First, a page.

The Electromotive Series indicates that the more noble metals, such as palladium, would be electrodeposited before copper. In the Electromotive Series, such as is set forth in the text, Modern Electroplating, by F. A. Lowenheim, page 776, 3rd ed. (1974), John Wiley & Sons, Inc., New York, N.Y., palladium has an electropotential of +0.987 volts, while copper has an electropotential of +0.337 volts.

One skilled in the art would expect palladium, being more noble, to be electrodeposited before copper. Similarly, one skilled in the art would expect tin, which has an electropotential of -0.136 volts, to deposit after, or perhaps together with, copper.

While electrodeposition techniques have been known for solution purification, and have been utilized for selective removal of metals, it has been used in instances where the more noble metals in the Electromotive Series are either electrodeposited first, or in some instances codeposited with other metals which are less noble.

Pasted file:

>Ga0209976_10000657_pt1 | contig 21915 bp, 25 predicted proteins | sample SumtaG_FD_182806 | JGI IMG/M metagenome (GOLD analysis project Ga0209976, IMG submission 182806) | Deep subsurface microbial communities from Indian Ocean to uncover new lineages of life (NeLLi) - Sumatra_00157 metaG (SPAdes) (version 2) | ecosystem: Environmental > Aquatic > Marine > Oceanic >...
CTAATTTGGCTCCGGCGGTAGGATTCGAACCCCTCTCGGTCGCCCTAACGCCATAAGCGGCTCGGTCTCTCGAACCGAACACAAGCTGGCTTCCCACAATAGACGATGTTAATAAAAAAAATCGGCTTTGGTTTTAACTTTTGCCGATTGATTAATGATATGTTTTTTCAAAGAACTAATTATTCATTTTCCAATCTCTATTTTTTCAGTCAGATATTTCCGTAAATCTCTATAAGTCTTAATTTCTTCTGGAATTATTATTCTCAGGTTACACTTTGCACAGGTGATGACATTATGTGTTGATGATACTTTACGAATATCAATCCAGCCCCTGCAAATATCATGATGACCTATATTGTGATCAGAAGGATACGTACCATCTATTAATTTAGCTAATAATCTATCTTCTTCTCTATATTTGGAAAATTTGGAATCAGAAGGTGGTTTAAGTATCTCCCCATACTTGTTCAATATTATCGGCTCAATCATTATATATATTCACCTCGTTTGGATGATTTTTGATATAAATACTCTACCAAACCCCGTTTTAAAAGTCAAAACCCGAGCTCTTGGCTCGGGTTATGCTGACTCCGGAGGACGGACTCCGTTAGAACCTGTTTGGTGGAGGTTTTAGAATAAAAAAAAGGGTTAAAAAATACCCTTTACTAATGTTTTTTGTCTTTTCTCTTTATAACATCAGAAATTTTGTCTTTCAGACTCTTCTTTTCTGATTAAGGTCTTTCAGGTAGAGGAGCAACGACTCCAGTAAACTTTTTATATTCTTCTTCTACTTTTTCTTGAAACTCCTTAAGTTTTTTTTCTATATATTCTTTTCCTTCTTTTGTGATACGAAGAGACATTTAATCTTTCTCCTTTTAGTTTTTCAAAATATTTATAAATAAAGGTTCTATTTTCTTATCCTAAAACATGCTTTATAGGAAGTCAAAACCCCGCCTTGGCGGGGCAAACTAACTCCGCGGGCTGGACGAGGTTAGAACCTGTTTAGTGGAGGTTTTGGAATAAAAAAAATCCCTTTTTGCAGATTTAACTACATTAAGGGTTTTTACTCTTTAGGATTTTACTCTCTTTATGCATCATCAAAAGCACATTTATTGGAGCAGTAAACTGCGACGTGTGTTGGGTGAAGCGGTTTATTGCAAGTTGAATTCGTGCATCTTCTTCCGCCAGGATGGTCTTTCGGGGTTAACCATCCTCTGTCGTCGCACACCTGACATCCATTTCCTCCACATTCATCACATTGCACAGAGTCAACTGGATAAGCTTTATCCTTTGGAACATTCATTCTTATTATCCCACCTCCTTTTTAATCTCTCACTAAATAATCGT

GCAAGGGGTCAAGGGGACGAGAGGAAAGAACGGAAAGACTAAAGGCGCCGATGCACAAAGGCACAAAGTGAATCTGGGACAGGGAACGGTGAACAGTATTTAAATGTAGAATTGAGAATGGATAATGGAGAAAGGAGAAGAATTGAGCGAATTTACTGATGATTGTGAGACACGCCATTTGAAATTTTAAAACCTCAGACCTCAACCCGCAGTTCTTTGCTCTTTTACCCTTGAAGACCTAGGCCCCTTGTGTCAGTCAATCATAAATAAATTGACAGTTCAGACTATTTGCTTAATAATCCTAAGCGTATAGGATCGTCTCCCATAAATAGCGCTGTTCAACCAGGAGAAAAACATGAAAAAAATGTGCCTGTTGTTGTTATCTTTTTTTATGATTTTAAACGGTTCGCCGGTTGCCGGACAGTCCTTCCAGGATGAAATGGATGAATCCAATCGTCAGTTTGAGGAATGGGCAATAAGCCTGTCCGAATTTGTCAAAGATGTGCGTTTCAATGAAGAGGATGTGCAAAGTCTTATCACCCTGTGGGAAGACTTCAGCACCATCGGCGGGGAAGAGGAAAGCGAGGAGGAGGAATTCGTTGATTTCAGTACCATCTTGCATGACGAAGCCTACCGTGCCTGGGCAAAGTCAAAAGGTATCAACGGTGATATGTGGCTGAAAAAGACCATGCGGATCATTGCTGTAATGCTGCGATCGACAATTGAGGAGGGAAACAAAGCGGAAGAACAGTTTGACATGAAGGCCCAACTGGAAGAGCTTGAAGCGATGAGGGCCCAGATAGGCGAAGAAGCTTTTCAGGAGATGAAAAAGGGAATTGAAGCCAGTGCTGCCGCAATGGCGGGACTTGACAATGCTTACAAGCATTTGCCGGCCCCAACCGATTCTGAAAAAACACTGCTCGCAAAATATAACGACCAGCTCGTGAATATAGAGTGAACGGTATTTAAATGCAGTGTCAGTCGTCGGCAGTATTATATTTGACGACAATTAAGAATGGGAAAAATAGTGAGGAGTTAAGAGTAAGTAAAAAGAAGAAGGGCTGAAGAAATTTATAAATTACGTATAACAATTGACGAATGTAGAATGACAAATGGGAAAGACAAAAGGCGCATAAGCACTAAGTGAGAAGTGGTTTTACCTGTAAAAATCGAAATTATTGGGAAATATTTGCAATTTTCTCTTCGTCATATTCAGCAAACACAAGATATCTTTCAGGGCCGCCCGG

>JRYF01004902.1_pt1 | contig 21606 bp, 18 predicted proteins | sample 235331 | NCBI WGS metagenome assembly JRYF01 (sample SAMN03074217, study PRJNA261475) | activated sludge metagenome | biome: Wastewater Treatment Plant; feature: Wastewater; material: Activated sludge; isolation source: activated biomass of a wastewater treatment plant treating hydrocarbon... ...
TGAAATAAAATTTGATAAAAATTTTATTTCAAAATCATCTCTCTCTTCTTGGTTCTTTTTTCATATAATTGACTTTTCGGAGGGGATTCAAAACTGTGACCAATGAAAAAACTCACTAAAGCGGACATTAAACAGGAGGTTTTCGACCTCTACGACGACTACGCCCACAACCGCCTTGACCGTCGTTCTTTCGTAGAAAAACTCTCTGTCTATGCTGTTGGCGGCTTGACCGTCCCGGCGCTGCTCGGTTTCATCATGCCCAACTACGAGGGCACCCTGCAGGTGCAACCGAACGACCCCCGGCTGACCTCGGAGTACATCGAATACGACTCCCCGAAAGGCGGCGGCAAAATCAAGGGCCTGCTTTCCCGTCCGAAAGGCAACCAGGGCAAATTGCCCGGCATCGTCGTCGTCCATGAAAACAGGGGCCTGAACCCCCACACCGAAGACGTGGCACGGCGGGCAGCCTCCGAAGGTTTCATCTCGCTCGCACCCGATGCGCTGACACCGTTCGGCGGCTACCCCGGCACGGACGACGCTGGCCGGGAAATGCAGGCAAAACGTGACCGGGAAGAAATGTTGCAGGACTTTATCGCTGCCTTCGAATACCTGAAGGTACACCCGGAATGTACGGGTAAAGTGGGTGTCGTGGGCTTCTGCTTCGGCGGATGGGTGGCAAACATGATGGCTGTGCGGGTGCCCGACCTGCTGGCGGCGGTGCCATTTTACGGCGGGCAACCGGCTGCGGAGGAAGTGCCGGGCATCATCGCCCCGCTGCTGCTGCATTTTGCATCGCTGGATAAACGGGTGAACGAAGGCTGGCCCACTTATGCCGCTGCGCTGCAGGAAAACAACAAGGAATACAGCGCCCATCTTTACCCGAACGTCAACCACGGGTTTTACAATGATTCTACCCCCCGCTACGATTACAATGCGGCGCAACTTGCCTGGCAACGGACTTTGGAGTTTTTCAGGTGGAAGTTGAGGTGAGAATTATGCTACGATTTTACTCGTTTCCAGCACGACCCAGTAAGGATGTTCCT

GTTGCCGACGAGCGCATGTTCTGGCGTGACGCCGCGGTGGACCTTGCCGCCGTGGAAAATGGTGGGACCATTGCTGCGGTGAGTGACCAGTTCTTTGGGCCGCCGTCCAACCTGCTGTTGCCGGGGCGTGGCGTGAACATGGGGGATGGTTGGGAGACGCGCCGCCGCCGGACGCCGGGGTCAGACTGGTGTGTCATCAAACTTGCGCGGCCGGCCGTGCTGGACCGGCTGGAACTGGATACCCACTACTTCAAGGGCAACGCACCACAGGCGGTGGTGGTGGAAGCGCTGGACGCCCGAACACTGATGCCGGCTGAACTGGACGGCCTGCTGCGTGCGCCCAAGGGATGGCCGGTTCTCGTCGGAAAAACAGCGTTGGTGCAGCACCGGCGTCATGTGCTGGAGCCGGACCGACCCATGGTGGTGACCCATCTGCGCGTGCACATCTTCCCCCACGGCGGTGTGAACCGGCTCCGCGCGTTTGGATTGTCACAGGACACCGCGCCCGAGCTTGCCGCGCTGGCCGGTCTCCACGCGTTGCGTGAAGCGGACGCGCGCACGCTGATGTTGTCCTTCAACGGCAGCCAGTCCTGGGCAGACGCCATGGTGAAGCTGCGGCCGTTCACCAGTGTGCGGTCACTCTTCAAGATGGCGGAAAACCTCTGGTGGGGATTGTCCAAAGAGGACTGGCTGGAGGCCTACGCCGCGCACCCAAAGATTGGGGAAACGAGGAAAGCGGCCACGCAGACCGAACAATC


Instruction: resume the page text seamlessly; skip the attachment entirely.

With reference to U.S. Pat. No. 3,804,733, while copper has been removed from solutions also containing other metallic ions close to, or more noble than, copper in the Electromotive Series, such was not accomplished selectively, but rather by codeposition of the more noble metals including gold, silver, and platinum, which is closely related to palladium in the Electromotive Series. However, the present invention unexpectedly provides for selective removal of copper, in the presence of tin and the more noble metal palladium, which in view of the prior art knowledge would be expected to either codeposit or be deposited in the order of their ranking in the Electromotive Series.